Cutaneous T-Cell Lymphoma, Mycosis Fungoides
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Cutaneous T-cell lymphoma (CTCL) is a rare and typically indolent mature T-cell lymphoma presenting primarily in the skin. This disease involves overlap of the disciplines of dermatology, medical oncology, and radiation oncology.
- A heterogeneous group of relatively uncommon extranodal non-Hodgkin lymphomas
- This topic focuses on mycosis fungoides (MF), the most common subtype of cutaneous lymphoma. Other subtypes include Sézary syndrome and primary cutaneous anaplastic large cell lymphoma (ALCL). For other subtypes, please consult the Reference section.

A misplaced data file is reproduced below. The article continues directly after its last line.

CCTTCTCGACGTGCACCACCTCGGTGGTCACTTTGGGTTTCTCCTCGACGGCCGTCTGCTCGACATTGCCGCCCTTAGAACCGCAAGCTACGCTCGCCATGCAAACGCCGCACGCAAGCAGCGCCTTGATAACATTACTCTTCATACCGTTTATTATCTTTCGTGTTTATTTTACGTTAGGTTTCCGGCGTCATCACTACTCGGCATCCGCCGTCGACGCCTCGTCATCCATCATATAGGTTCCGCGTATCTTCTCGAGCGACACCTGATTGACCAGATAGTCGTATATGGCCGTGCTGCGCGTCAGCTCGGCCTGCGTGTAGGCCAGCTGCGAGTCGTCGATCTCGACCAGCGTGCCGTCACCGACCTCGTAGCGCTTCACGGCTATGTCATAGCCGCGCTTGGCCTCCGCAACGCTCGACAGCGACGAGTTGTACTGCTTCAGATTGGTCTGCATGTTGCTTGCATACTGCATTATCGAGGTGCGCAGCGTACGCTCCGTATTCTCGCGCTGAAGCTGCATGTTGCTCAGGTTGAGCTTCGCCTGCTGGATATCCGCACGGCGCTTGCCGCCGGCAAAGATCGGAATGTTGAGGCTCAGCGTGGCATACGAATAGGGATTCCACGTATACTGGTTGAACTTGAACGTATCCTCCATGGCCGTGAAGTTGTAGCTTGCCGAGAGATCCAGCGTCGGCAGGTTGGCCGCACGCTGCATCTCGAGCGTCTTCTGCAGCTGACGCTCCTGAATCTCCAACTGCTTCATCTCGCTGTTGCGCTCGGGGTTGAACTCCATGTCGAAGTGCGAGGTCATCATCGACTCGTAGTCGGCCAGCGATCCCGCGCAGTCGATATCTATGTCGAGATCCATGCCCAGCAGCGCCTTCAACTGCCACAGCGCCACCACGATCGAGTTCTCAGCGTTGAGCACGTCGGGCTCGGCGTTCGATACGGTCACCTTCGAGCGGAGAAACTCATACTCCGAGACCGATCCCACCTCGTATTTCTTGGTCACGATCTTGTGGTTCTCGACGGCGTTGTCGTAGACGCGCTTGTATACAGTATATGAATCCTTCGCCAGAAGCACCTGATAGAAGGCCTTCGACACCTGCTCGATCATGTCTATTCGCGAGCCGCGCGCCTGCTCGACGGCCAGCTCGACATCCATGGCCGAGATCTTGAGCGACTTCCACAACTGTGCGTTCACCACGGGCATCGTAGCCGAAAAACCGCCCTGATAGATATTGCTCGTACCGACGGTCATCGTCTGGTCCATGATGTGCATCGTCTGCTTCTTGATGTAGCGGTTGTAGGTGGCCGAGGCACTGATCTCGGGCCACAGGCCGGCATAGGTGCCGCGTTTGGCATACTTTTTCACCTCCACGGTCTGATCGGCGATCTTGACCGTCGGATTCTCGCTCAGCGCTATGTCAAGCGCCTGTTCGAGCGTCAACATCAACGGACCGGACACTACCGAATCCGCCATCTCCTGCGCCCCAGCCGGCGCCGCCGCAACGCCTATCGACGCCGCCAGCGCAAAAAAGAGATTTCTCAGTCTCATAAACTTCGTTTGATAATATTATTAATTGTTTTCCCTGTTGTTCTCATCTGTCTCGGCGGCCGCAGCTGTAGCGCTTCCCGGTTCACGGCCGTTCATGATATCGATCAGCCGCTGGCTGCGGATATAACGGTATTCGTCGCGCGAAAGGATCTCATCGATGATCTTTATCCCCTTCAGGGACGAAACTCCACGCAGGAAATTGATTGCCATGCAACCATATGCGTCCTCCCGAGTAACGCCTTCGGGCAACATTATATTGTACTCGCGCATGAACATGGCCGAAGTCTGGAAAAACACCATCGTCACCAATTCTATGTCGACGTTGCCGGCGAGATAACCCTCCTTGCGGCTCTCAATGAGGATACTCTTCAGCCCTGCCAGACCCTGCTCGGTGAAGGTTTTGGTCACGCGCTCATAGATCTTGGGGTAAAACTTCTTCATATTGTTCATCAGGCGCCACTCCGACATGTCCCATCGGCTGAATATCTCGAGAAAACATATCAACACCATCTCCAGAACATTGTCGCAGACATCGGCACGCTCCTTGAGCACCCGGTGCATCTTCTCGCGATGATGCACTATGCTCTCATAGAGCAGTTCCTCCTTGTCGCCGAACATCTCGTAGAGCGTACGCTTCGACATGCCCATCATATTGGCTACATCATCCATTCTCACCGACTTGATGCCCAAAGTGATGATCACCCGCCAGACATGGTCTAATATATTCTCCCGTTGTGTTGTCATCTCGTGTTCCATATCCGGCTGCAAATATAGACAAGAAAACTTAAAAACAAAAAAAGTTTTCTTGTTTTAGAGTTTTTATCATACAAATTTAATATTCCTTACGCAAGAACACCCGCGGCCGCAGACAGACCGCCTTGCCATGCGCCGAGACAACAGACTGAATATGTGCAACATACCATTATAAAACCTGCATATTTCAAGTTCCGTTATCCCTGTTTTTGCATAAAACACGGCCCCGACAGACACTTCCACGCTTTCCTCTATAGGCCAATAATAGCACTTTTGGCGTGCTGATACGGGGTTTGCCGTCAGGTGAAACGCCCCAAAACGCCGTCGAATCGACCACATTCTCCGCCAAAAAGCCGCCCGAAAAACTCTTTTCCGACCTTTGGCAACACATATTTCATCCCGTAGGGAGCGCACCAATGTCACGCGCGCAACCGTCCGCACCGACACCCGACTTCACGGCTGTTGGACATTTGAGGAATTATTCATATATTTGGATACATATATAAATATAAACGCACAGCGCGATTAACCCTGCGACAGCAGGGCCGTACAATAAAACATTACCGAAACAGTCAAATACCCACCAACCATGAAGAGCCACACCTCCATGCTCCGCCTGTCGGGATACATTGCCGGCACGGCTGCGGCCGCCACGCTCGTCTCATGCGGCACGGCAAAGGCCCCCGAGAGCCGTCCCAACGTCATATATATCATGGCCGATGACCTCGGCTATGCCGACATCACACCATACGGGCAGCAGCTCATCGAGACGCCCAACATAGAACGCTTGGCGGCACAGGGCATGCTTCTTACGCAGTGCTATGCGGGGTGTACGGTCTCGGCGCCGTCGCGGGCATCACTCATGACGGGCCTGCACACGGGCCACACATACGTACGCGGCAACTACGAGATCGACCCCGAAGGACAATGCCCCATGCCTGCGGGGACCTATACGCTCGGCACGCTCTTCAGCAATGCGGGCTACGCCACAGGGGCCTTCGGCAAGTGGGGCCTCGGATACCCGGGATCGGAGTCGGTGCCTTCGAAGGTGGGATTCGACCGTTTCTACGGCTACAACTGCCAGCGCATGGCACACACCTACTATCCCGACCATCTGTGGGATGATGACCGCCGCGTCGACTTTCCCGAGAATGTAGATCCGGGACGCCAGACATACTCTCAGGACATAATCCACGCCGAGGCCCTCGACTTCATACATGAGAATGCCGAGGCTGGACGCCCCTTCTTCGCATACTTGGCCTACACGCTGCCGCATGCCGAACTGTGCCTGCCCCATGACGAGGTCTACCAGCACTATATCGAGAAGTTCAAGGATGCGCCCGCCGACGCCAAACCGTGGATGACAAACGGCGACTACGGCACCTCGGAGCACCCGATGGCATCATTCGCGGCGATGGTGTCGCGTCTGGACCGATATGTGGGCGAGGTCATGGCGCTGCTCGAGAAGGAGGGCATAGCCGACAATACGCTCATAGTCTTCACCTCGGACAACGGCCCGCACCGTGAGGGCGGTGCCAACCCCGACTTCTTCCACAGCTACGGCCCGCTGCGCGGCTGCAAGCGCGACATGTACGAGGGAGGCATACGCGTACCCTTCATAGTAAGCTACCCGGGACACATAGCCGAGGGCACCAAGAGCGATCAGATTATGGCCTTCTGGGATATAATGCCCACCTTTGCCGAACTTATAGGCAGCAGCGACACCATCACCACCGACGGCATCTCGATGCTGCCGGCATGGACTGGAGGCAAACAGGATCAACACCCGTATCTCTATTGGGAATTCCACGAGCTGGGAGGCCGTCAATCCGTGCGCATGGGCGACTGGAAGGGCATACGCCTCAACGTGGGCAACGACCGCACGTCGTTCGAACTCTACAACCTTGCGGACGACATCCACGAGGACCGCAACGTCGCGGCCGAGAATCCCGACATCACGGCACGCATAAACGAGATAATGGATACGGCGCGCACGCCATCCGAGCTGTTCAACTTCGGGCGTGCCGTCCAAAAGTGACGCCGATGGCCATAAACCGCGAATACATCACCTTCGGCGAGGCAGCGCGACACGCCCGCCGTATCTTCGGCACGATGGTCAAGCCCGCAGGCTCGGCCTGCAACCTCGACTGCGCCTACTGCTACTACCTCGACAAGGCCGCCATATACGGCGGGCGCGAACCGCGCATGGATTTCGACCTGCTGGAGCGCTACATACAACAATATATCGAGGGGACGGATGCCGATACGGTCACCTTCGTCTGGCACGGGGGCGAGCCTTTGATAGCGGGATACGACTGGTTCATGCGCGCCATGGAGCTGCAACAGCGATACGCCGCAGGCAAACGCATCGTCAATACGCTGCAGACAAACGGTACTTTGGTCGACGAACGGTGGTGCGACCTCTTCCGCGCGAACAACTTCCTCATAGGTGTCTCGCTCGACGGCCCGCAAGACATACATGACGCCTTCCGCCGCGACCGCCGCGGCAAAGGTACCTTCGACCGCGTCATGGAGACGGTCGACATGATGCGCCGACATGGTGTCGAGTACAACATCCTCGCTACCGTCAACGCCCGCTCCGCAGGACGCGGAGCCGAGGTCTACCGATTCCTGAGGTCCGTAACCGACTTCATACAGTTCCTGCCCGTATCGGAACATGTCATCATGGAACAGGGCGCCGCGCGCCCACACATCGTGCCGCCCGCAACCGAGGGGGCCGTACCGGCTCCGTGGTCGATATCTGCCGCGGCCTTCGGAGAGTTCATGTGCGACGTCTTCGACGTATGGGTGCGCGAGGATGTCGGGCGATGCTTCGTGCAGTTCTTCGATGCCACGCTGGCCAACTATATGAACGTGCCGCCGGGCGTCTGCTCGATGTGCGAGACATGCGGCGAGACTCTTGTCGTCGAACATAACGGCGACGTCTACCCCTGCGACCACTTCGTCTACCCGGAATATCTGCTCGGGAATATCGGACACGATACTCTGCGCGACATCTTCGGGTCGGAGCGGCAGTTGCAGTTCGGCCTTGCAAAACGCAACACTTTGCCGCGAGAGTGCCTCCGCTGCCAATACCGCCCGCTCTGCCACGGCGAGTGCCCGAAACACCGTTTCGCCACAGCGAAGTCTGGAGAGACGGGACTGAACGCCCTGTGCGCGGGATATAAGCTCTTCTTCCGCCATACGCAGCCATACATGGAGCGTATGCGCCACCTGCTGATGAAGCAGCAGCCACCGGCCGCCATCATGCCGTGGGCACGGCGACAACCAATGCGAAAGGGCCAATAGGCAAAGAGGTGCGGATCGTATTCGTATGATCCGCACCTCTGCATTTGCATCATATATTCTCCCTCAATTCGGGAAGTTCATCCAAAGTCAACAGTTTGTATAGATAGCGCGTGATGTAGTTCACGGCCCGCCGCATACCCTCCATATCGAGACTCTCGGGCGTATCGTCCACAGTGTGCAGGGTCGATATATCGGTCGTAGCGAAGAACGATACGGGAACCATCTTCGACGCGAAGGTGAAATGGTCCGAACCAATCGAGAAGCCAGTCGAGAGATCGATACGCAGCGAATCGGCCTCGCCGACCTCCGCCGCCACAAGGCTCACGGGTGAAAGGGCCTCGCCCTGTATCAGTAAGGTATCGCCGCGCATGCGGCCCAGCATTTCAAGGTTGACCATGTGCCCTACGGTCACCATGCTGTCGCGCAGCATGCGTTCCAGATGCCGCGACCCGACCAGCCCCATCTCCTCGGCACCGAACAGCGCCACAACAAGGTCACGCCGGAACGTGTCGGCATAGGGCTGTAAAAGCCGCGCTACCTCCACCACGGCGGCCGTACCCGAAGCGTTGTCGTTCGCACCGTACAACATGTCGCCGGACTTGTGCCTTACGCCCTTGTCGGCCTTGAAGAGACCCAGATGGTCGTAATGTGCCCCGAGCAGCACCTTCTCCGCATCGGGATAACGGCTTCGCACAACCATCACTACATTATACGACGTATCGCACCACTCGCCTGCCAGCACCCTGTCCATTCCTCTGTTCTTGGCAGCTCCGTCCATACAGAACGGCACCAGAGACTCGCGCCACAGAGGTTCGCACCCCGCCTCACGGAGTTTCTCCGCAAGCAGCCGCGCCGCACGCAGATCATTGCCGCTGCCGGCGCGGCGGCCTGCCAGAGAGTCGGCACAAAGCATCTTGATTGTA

- Median age at diagnosis is 55 to 60 years; however, it can occur in children and young adults.
- Male-to-female ratio = 2:1
- Incidence is higher in African Americans.
- 0.6 cases per 100,000 per year
- ~4% of all non-Hodgkin lymphoma cases
Etiology and Pathophysiology
- Unknown but thought to be due to genetic and epigenetic abnormalities
- Infiltration of activated and malignant T cells in the skin
- Cytokines, such as interleukin (IL)-4 and IL-5, which can lead to eosinophilia and atopy-like symptoms
- Clonal T-cell receptor (TCR) gene rearrangements are detected in most cases.
- No recurrent, MF-specific chromosomal translocations have been identified.
- Loss at chromosome 10q and abnormalities in the tumor suppressor genes p15, p16, and p53 are common.
- Epigenetic changes may play an important role (1)[A].
Possible risk factors include viral infection (HTLV-1, EBV) or solvent/chemical exposure.